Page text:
Within the LAC region, as discussed above (Figure 5.7), only a couple of surveyed countries (Dominican Republic and Uruguay) indicated their agreement that their public servants understand AI and its uses and limitations. This hints at a deficit of AI skills among current public servants. Fortunately, most LAC governments confirmed that improving the digital skills and competencies of public servants was a high priority (Figure 6.4).

This high level of priority can be observed in a number of LAC countries which have made significant efforts in recent years to enhance the data literacy and associated skills of public servants. Such skills serve as a solid foundation for subsequent AI-focused upskilling. Countries surveyed also reported positive opinions regarding the digital literacy of public servants. Figure 6.5 illustrates these points.

Some examples of data literacy efforts include the following:

  • Argentina’s National Institute of Public Administration (INAP) offers a number of courses for public servants aimed at promoting data literacy, including on database management, big data and data visualisation.6 In addition, the country’s Secretariat of Public Employment has developed a series of data skill development programmes that target different groups of public sector employees (e.g. young officials, senior leaders) (OECD, 2019[4]). LABgobar also works to develop more technical data skills among public servants (OECD, 2019[5]).

  • The Barbados Learning and Development Directorate7 has co-ordinated a variety of virtual courses8 related to data literacy, available to public servants as well as members of the public. Relevant courses include database concepts, database systems, and algorithms and programming concepts.

  • The Brazil national AI strategy includes an action item to encourage public agencies to implement a training programme for its workforce on new technologies. In addition, the country’s National School of Public Administration9 offers courses on data literacy and data science aimed specifically at public servants. Such courses include data governance, data science, regression analysis and data protection.10

  • Colombia has developed training courses on a number of topics related to open data. Examples include training on what types of data to publish and how, using and exploiting data on the government’s open data portal, and data accessibility and security. Training courses are aimed at different audiences, including public servants, national and sub-national levels of government, journalists and civil society representatives. The country publishes a dataset of their open data training offerings on the open data portal.11 In addition, the government’s experimental Catalizadores de la innovación (Catalysts of Innovation)12 programme, developed in co-ordination with UNDP, selects public servants for training in the use of tools and methodologies for innovation which they must apply to solve a challenge with the support of ICT. This training and the resulting solutions may involve data and emerging technologies, including AI. Another relevant programme linked indirectly with public sector data literacy efforts is the ICT Mission 2022, which seeks to train 100 000 Colombian youth and adults in programming (including public servants).13 According to officials, those who finish the training have an opportunity to become public servants or contractors for the different entities of the Colombian state.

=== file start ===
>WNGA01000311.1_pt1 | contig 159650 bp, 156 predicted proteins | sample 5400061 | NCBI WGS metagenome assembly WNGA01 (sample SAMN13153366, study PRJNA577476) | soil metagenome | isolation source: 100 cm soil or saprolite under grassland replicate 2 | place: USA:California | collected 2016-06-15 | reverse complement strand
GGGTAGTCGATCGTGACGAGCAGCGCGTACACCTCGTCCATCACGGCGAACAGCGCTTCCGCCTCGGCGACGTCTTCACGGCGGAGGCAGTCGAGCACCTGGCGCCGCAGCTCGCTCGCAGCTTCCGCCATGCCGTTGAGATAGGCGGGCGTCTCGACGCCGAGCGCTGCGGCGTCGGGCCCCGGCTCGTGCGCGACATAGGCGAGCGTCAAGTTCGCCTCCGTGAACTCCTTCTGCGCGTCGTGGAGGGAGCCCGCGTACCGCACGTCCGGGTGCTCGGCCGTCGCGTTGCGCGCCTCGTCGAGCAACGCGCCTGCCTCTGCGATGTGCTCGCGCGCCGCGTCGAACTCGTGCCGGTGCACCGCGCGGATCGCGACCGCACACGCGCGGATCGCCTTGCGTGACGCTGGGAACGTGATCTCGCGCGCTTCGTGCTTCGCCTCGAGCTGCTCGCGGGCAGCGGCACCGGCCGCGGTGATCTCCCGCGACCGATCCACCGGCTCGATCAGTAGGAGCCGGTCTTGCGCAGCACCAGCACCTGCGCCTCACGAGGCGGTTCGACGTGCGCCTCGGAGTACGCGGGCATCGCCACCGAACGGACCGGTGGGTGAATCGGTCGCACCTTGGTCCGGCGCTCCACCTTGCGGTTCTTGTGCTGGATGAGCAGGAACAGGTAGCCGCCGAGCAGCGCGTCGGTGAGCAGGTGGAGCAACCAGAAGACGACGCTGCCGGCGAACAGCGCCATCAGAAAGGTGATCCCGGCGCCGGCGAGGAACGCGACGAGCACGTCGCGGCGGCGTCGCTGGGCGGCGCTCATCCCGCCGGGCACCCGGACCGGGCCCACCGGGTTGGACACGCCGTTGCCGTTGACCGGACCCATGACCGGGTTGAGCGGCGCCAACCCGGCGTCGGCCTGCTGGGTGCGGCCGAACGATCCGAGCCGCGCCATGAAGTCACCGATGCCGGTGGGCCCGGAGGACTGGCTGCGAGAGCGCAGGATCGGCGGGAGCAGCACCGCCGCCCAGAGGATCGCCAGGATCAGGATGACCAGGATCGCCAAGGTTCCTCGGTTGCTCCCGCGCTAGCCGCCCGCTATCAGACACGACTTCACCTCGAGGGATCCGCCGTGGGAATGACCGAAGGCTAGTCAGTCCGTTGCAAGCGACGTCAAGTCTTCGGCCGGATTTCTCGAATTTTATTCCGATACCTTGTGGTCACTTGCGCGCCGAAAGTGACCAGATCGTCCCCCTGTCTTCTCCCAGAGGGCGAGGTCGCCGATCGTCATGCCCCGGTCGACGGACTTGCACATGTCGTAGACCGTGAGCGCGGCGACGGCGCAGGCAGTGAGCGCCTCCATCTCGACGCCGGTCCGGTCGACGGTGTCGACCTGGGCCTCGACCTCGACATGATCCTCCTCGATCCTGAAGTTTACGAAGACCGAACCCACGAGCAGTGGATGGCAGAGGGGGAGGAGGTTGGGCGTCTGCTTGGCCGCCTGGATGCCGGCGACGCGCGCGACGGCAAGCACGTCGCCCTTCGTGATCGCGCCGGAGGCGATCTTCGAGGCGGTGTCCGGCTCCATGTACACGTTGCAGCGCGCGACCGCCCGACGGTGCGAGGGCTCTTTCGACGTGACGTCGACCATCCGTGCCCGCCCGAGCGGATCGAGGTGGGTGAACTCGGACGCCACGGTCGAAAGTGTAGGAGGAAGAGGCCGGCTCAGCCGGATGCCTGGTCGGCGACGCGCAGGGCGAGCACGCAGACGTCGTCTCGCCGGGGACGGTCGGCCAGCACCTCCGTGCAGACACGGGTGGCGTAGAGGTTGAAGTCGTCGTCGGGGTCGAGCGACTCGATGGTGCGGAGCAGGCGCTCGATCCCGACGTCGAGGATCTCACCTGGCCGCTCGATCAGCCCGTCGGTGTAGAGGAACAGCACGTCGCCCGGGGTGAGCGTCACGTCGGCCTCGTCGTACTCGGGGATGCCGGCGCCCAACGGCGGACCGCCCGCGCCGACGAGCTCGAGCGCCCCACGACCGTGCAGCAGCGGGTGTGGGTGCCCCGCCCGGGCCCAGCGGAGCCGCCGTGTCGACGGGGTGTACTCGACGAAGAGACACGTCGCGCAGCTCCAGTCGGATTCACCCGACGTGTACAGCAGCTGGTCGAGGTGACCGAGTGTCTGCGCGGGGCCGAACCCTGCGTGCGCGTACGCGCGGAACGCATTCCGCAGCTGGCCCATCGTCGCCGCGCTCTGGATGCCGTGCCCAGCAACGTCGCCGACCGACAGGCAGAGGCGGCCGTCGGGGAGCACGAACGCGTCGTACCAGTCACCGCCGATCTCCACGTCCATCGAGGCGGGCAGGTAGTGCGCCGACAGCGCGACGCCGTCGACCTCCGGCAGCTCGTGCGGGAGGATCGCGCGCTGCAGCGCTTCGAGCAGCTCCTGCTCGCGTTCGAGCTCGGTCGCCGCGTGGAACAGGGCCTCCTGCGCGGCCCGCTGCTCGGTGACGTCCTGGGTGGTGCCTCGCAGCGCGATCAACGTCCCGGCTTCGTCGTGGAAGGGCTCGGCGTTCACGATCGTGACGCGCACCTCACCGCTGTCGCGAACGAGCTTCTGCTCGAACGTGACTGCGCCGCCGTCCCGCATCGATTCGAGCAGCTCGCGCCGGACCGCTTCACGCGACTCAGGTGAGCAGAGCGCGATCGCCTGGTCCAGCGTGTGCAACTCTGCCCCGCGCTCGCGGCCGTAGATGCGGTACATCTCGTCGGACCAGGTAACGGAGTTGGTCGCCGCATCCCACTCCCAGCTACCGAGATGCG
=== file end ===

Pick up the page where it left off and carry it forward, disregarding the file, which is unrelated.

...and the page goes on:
• According to Panama’s Agenda Digital 2020, the country is building out a new e-learning programme for 80 public sector organisations on opening up data, and is training a number of officials on data governance.

While efforts to instil solid data literacy skills in public servants appear to be moving in the right direction for many LAC governments, more needs to be done to build on these skills and provide specific upskilling on AI and associated topics (e.g. machine learning and AI ethics), as these involve unique nuances, opportunities, challenges and risks. This challenge extends beyond LAC countries, with initiatives to develop, motivate and deploy internal public sector talents for AI still largely inadequate at the global level (Ubaldi et al., 2019[6]). Indeed, emerging technology skills shortages are often cited by government officials as an obstacle, in interviews with the OECD, with regard to the exploration and use of such technologies, including AI.

Some LAC governments appear to be making progress in this area by committing to or developing capacity building programmes for public servants. In particular:

  • Argentina’s national AI strategy (Government of Argentina, 2019[7]) recognises that “the use of AI requires that public institutions redefine part of their management schemes and strategies based on new technologies. With the introduction of intelligent systems, the need to reconvert roles and tasks of public employees is generated.” The strategy includes a key goal for “Dissemination and training of Officials and Agents of the National Public Service in the use and exploitation of AI in Government Services and Solutions.” It also commits to developing AI-oriented talent and technical capabilities in AI in both the public and private sectors. Efforts in this area are already underway, with INAP offering face-to-face and online training sessions on AI (OECD, 2019[4]).